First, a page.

Third and last, community development staff at the Federal Reserve Board and several Reserve Banks have conducted research to better understand housing affordability challenges affecting rural communities nationwide, recognizing the importance of sufficient affordable housing to a community's economic vitality. Researchers found that, as in many urban areas nationwide, a large portion of renters in rural communities struggle to afford their rent‑‑a finding that will not come as a surprise in this room. Fortunately, our staff also highlighted promising policy and practice solutions that have been implemented in some communities to try to address these challenges, including the establishment of dedicated funding for affordable housing and the elimination of exclusionary land use and zoning policies.5
While this type of research and community engagement work is a central component of our efforts to support rural areas, we also know that communities need resources and dedicated local partners to help implement many of the strategies involved. CRA has been an important tool for strengthening local community and economic development infrastructure since it was enacted in 1977. We also recognize that significant changes in the financial services industry since then have hindered the law's effectiveness, especially in rural communities, and that an update of the implementing regulations is appropriate. As my colleague Governor Brainard has noted, one of the principles guiding our CRA modernization work is that any redesign of CRA regulations should continue to encourage banks to seek opportunities in underserved areas, including rural communities.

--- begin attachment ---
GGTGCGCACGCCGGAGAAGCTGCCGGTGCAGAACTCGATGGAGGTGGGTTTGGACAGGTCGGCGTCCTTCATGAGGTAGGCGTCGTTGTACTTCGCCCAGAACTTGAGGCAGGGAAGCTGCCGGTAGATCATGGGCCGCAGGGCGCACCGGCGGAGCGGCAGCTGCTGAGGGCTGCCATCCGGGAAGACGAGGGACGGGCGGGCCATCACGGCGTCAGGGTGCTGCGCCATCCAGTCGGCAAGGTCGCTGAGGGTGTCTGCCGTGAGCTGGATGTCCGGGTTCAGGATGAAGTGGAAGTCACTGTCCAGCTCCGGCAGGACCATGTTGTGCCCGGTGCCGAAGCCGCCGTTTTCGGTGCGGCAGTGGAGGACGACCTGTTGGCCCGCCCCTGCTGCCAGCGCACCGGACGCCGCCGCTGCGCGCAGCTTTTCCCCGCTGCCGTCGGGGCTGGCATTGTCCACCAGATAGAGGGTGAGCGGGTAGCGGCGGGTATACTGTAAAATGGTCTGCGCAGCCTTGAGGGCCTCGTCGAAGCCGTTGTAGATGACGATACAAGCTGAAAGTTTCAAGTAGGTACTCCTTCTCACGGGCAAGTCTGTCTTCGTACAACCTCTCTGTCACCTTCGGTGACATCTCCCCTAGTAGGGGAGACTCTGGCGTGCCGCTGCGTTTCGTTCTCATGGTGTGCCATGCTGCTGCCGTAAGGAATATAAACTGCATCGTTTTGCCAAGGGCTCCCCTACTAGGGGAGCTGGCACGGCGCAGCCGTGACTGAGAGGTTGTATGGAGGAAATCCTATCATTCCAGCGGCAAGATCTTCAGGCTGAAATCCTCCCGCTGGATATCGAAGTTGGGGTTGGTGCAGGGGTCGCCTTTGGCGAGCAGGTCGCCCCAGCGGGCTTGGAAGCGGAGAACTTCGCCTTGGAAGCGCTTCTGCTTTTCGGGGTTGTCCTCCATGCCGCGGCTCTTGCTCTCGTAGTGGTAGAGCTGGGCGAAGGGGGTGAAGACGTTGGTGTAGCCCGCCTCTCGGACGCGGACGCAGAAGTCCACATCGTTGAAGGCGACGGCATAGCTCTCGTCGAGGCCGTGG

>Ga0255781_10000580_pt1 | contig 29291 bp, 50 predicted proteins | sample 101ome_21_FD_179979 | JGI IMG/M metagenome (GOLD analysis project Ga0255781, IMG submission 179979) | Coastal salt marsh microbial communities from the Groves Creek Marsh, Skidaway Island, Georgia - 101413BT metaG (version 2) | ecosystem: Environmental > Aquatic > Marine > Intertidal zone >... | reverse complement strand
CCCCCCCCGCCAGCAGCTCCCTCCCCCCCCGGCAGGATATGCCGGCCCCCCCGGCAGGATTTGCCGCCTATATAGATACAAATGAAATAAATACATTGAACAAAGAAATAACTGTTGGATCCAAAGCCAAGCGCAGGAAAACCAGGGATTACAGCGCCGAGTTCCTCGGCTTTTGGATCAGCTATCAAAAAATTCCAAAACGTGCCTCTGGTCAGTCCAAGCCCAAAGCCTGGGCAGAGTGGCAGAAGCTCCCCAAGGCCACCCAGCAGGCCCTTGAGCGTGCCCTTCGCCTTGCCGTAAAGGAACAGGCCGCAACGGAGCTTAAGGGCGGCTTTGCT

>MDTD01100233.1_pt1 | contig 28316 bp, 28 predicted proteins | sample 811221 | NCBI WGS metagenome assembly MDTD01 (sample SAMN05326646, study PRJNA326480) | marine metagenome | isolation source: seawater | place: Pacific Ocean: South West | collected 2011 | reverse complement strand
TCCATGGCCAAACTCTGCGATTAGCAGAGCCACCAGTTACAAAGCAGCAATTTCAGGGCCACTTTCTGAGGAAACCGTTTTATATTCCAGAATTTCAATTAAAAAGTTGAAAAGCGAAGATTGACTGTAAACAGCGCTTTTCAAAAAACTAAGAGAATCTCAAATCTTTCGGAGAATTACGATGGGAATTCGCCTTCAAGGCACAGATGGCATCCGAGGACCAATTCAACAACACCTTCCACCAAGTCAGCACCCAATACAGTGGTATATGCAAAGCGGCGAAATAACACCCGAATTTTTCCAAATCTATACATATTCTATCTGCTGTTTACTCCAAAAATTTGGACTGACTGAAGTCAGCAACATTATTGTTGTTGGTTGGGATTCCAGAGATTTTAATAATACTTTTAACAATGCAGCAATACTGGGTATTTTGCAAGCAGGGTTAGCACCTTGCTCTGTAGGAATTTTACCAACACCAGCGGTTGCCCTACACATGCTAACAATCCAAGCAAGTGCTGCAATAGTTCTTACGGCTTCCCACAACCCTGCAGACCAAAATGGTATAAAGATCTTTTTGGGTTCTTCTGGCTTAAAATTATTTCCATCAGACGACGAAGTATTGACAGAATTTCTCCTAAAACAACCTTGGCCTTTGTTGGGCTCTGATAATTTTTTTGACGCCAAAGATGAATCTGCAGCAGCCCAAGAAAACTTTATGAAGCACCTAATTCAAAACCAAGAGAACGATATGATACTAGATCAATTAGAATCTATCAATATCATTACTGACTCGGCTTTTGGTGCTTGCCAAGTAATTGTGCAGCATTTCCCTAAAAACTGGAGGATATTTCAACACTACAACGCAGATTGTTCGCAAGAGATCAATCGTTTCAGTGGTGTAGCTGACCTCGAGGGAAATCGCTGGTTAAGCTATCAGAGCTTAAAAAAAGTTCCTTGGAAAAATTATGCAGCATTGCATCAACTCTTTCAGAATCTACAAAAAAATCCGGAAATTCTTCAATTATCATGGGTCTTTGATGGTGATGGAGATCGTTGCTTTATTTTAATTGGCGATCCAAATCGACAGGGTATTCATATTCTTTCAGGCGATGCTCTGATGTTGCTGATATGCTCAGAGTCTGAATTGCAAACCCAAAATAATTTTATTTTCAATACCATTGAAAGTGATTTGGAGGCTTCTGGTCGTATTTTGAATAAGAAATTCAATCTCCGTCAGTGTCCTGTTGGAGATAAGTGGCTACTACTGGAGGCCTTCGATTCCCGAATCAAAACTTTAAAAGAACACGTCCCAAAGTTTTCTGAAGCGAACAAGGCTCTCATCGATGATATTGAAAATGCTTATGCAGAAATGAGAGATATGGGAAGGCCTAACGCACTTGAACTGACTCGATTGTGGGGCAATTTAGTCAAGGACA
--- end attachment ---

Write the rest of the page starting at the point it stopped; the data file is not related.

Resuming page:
I understand that the HAC has done considerable research and stakeholder engagement to shed light on the barriers to the effective use of CRA in rural communities; all of that work will benefit our reform efforts. The Fed's ongoing series of roundtable discussions in communities across the country will also allow us to hear suggestions for improving CRA from local stakeholders, including many people from rural communities. These perspectives will inform our deliberations on this critical regulation, and we will make a summary of our discussions available to the public.
In closing, while the economy is strong overall, we recognize that some communities have yet to feel the full benefits of the ongoing expansion. We are conducting research, collaborating with communities, and assessing financial regulations so that our nation's current prosperity will benefit small towns and cities alike. The work being done by tonight's award recipients and by each of you in this room is critical to making progress toward that goal. Thank you for being our partners in this work, and enjoy the conference.
1. Alison Weingarden (2017), "Labor Market Outcomes in Metropolitan and Non-Metropolitan Areas: Signs of Growing Disparities," FEDS Notes (Washington: Board of Governors of the Federal Reserve System, September 25). Return to text
4. For example, see Federal Reserve Bank of Dallas (2016), Closing the Digital Divide: A Framework for Meeting CRA Obligations (PDF) (Dallas: FRB Dallas, July, rev. December 2016); Jordana Barton (2018), "Telehealth along the Texas-Mexico Border," Rural Health Quarterly, June; and Jordana Barton (2018). "Preparing Workers for the Expanding Digital Economy," Investing in America's Workforce: Improving Outcomes for Workers and Employers, August, available at https://www.dallasfed.org/cd/digital. Return to text
5. For example, see Ann Carpenter, Douglas White, and Mary Hirt (2018), "Rental Housing Affordability in the Southeast: Data from the Sixth District," Community and Economic Development Discussion Paper 2‑18 (Atlanta: Federal Reserve Bank of Atlanta, July); and Andrew Dumont (2018), "Rural Affordable Rental Housing: Quantifying Need, Reviewing Recent Federal Support, and Assessing the Use of Low Income Housing Tax Credits in Rural Areas (PDF)," Finance and Economics Discussion Series 2018-077. (Washington: Board of Governors of the Federal Reserve System, November). Return to text